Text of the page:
Lexington, VA • Wednesday, June 06, 2012
Washington and Lee law professor Benjamin Spencer authored two articles included in a recent study analyzing the most-cited law review articles of all time.
| |A. Benjamin Spencer
The study, by Fred Shapiro (Yale) and Michelle Pearse (Harvard) and appearing in the most recent issue of the Michigan Law Review, analyzes data from research tools HeinOnline and Web of Science to produce a listing of the 100 most-cited articles of all time. In addition, the authors generated most-cited lists for recent scholarship by year for 1990-2009.
Spencer's articles are included in two of the recent scholarship lists. His article "Plausibility Pleading" is third on the 2008 list with 104 citations and his article "Understanding Pleading Doctrine" is third on the 2009 list with 51 citations. Spencer is one of only a handful of legal scholars to appear more than one time in the study.
"Plausibility Pleading" was published in the Boston College Law Review. The article critiques the U.S. Supreme Court decision in Bell Atlantic v. Twombly that dramatically reinterpreted Federal Rule 8(a)(2) to require a pleading of facts to demonstrate the plausibility of a plaintiff's claim. "Understanding Pleading Doctrine," published in the Michigan Law Review, further examines this issue in light of the Court's decision in order to help courts and litigants understand what it takes to state a claim that can survive a motion to dismiss in this new legal landscape.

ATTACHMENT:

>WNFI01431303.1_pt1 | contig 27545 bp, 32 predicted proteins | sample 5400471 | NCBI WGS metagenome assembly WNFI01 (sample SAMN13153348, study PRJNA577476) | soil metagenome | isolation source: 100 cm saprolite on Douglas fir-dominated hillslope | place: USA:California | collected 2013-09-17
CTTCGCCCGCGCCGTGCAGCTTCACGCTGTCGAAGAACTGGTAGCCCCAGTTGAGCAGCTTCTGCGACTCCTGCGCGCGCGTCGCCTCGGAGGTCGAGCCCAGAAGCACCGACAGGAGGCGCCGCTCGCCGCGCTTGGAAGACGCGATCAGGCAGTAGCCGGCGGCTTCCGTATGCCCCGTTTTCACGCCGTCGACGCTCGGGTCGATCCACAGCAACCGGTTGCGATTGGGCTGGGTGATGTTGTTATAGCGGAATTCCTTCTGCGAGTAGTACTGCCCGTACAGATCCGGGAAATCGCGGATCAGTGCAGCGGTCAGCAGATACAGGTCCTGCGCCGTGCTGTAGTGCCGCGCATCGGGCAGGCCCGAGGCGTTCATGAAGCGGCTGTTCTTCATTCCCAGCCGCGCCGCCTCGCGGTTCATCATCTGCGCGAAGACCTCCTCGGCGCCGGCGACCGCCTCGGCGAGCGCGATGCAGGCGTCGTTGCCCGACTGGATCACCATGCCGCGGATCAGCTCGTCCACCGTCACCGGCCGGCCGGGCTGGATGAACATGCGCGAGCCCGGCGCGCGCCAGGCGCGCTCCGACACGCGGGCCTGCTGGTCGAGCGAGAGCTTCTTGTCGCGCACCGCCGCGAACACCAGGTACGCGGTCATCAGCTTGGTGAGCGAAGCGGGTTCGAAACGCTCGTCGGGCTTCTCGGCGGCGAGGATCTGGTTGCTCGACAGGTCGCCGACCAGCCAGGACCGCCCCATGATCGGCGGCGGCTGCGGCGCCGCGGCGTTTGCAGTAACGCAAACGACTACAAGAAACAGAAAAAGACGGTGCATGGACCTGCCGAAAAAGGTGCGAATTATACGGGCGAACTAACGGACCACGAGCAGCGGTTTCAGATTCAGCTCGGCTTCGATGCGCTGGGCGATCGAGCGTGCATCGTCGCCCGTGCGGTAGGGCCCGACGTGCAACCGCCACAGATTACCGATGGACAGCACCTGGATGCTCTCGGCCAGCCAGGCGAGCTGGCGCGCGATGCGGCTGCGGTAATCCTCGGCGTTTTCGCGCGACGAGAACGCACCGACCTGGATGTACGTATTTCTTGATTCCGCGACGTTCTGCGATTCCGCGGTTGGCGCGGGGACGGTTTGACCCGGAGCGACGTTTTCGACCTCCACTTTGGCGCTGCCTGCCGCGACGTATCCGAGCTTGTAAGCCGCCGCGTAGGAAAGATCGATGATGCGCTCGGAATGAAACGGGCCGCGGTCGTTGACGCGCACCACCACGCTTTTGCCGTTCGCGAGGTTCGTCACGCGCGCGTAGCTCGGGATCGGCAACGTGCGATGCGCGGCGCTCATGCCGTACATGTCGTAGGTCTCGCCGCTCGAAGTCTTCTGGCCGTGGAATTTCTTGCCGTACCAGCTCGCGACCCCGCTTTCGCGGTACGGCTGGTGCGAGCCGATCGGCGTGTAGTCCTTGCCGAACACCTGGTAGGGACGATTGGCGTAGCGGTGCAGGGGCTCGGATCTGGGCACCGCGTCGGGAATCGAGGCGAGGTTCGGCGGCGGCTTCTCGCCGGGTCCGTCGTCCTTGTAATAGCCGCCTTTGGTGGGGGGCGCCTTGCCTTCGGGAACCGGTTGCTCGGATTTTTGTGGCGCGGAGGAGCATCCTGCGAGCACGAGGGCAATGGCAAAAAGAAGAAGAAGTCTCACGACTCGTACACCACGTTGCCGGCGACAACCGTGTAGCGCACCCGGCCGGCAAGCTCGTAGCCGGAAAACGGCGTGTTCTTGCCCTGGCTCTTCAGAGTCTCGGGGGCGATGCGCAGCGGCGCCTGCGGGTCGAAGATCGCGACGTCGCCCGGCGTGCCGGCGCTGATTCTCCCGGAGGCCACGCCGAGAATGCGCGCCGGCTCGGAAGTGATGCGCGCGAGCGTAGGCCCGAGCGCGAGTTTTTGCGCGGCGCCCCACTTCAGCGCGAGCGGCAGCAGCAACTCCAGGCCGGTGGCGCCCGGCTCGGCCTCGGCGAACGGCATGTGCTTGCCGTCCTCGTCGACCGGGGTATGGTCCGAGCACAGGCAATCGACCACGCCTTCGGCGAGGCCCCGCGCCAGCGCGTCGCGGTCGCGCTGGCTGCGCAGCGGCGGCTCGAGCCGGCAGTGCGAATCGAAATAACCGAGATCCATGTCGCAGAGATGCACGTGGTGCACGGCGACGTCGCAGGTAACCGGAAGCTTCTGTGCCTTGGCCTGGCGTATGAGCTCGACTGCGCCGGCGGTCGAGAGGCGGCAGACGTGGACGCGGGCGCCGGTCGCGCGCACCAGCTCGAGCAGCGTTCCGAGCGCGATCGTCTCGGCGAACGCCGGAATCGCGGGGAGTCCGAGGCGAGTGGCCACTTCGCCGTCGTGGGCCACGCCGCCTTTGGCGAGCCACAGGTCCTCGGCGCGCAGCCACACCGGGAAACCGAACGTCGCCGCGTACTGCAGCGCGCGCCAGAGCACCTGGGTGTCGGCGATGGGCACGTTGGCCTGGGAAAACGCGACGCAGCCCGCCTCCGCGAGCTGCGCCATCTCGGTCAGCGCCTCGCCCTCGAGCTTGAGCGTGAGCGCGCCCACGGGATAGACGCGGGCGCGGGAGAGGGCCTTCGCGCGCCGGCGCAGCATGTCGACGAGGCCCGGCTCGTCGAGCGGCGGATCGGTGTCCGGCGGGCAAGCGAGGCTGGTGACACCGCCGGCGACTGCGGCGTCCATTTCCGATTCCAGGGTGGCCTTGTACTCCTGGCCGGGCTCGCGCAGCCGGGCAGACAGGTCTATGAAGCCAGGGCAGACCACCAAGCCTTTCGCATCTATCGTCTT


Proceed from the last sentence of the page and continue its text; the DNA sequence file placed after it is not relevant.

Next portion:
A member of the W&L Law faculty since 2008, Spencer is a prominent scholar in the area of federal civil procedure and jurisdiction. He has authored two books in the area of civil procedure, Acing Civil Procedure and Civil Procedure: A Contemporary Approach. Both are used widely by professors and students throughout the country.
In addition to his teaching and research, Spencer serves as a Special Assistant U.S. Attorney for the Western District of Virginia. In this capacity, he has argued and won several cases in the U.S. Court of Appeals for the Fourth Circuit on behalf of the government, including United States v. Stewart, United States v. Hicks, and United States v. Burns. Spencer is also Chair of the Virginia State Bar's Section on the Education of Lawyers and a member of the West Publishing Company Law School Advisory Board.
Prior to joining the Washington and Lee faculty, Spencer was an associate professor of law at the University of Richmond School of Law. He also formerly worked as an associate in the law firm of Shearman & Sterling and as a Law Clerk to Judge Judith W. Rogers of the U.S. Court of Appeals for the D.C. Circuit. Spencer holds a B.A. from Morehouse College, a J.D. from the Harvard Law School and a Master of Science from the London School of Economics.